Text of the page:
One of the Four Most Important Countries, Ms. Nguyen is Evidence, and the Trade Philosopher

When we first traveled to Vietnam nearly two decades ago, the roads were filled with bicycles and scooters. Over the years we began to see more scooters and fewer bikes. This week during our trip to Ho Chi Minh City, cars entered the great race to middle class status. Back in the day, crossing a street in Vietnam was akin to walking across hot coals, always scary, often painful, and deadly if you took a wrong step. But while it is not exactly safe nowadays to cross the street in HCMC, it is certainly safer than it used to be. Lanes seem to exist and drivers occasionally even use them. And there are often–praise be the Great Urban Planner in the Sky–crosswalks and stoplights! Crazy town. There are drawbacks to all of this, of course. The increased number of cars are adding to our world’s climate change problems. But nonetheless, there is something gratifying and hopeful to periodically visiting a country and seeing its economic progress. In a few years, we hope those cars will be powered by electricity, and the electricity generated cleanly not by coal as is currently the case. So this week we bring you three tales of our trip to Vietnam, including why it is one of the four most important countries in the world, tangible evidence the world is better than it was, and the importance of the international trade philosopher. It’s this week’s International Need to Know, offering dragon fruit and Vietnamese fresh rolls to all who will have them.

Without further ado, here’s what you need to know.

One of the Four Most Important Countries

The notion slipped across our gaze, at first merely a bud, than blooming into a Da Lat Rose during our trip to Ho Chi Minh City last week. Vietnam is one of the four most important countries in the world. Until recently the world had grown comfortable (complacent?) in the model of an emerging country growing economically then liberalizing politically. Taiwan and South Korea, for example, each helped to set that pattern. Many of us assumed it was the new way of the world, like prestige TV or exotic flavors of ice cream. And then came China. Or rather it did not come–to liberalize. Instead, even as China’s economy grew, in recent years it has become more authoritarian. It broke the trend of economic liberalization followed by democratization. Some worry this is the new vogue of the world. That future emerging markets will remain authoritarian. And so we turn to Vietnam, and note its up and coming economy. Will it follow the post-World War II pattern and liberalize as it develops economically or follow China’s precedent and rule ever more authoritatively? How the world will look and operate in the future may hinge on the answer.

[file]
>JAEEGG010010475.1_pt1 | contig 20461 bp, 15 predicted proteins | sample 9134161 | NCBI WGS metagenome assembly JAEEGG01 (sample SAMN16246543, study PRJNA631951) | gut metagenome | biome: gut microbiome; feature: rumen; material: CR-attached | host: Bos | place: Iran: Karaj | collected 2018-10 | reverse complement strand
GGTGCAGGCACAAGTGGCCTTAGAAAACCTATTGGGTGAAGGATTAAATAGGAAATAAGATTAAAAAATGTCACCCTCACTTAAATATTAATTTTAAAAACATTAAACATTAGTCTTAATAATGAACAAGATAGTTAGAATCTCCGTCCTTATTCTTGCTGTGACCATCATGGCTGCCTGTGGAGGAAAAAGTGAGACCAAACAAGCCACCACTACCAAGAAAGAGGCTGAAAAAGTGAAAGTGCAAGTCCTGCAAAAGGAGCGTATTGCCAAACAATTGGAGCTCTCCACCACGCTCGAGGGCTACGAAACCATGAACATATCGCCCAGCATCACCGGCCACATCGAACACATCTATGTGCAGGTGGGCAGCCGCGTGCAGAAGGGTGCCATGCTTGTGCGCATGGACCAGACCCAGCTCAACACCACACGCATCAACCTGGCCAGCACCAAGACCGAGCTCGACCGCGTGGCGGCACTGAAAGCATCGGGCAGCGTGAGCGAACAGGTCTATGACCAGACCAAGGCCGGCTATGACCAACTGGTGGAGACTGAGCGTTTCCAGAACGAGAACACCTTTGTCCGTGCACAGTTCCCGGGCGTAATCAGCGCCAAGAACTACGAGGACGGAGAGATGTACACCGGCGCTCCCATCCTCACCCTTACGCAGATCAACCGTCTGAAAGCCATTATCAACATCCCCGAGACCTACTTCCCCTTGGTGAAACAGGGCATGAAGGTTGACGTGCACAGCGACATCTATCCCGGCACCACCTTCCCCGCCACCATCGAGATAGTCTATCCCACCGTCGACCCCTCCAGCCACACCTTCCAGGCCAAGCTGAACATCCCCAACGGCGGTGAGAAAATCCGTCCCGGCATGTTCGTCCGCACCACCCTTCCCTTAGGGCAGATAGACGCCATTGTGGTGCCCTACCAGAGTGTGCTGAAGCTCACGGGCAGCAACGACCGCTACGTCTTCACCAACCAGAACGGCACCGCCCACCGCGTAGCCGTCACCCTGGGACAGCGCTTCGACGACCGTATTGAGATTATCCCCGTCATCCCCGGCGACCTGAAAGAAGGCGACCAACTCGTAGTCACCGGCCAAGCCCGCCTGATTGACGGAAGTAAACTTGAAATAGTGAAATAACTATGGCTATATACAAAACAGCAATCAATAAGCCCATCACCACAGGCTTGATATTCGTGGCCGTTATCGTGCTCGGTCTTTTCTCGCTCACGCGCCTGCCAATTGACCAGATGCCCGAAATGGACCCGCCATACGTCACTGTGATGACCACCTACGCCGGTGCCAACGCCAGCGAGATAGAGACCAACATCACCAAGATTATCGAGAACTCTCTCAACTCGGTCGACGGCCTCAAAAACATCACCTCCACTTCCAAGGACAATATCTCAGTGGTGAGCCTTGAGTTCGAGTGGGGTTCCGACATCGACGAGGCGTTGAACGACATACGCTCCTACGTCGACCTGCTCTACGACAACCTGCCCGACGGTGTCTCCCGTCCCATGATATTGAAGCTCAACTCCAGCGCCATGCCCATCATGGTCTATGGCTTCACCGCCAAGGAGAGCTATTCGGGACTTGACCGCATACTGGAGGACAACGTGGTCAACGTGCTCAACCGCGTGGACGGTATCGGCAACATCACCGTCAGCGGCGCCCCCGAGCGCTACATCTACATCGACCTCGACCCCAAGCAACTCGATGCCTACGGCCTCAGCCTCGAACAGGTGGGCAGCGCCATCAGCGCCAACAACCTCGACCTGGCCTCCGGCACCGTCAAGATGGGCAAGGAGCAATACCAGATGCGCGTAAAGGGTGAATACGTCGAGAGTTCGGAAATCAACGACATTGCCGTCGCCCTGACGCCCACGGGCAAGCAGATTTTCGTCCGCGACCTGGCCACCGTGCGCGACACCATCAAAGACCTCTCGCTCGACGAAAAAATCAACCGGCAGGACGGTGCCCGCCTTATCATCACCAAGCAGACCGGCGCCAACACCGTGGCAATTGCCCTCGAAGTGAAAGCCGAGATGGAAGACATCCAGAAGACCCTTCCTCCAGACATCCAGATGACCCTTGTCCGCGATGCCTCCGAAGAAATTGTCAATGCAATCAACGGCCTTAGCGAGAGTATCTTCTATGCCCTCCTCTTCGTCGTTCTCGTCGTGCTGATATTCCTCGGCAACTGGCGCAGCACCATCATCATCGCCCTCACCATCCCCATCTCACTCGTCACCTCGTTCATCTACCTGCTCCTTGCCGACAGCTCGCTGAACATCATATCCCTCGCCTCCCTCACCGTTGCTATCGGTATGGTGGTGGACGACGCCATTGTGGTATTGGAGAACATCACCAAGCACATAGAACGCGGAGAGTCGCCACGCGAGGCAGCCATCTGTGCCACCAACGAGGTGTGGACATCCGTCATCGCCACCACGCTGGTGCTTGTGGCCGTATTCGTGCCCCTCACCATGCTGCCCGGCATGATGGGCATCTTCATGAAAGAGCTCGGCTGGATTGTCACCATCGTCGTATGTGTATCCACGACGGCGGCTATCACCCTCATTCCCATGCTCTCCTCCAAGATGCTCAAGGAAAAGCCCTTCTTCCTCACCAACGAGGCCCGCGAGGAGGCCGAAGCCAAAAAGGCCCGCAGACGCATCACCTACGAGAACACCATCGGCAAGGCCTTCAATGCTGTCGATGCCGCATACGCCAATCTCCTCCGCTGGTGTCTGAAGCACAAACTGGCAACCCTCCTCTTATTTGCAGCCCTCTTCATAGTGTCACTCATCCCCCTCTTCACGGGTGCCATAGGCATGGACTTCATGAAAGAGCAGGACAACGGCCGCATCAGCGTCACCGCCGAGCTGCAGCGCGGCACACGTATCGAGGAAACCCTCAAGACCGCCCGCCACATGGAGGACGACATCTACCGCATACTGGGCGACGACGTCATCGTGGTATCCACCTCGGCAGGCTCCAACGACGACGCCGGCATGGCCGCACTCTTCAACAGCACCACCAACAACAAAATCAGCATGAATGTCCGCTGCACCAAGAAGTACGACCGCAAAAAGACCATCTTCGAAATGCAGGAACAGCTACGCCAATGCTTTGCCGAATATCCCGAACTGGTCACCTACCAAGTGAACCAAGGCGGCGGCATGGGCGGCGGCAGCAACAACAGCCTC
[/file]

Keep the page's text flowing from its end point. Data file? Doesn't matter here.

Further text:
We are fond of reminding you that more people have climbed out of poverty the last 40 years than at any other time in human history. Ms. Nguyen* could be a poster child for this wonderful trend. Thirty years ago she sold fruit from a small cart on the streets of Ho Chi Minh City. Last week we met in her gorgeous home full of expensive wood carvings across the street from the main wholesale produce market for the region. One of her sons is off to study at Cambridge this fall, the other studied in Boston. She is now a major importer of fruits and vegetables, including Washington state apples, for the increasingly large Vietnamese middle class. We get that our world faces major challenges and we understand that things are not perfect, but for those who threw out the post-World War II order, and for those railing at market economies, they do so at our own peril. When the angry among us rage against that fading market-produced light, please think of Ms. Nguyen, and the hundreds of millions like her.

*Not her real name

The Trade Philospher

Since we have not asked his permission to write about him, we will not use his real name, but Mr. Linh is an archetype of a certain international trader ex-pat we have come upon over the years in our travels and work. Such a person starts out from nothing, travels to another country, founds a business and a home there by working hard and smart. Add in some good luck with that industrious intelligence and these ex-pat traders establish a good life for themselves. Our man in Vietnam, originally from Singapore, is one such example. Over much of a day meeting with, dining with and sharing a beer with Mr. Linh, we certainly learned about a segment of the Vietnamese market (the reason for our meeting), but we also learned much about Asia, politics, how people act and react and many other useful concepts and ideas. Mr. Linh is not an educated man but he is well-read, and experienced. He can delve into history and relate it to his adopted country’s situation and how the world works in general. He is a true trade philosopher. I would swap many a professional policy wonk for such a man.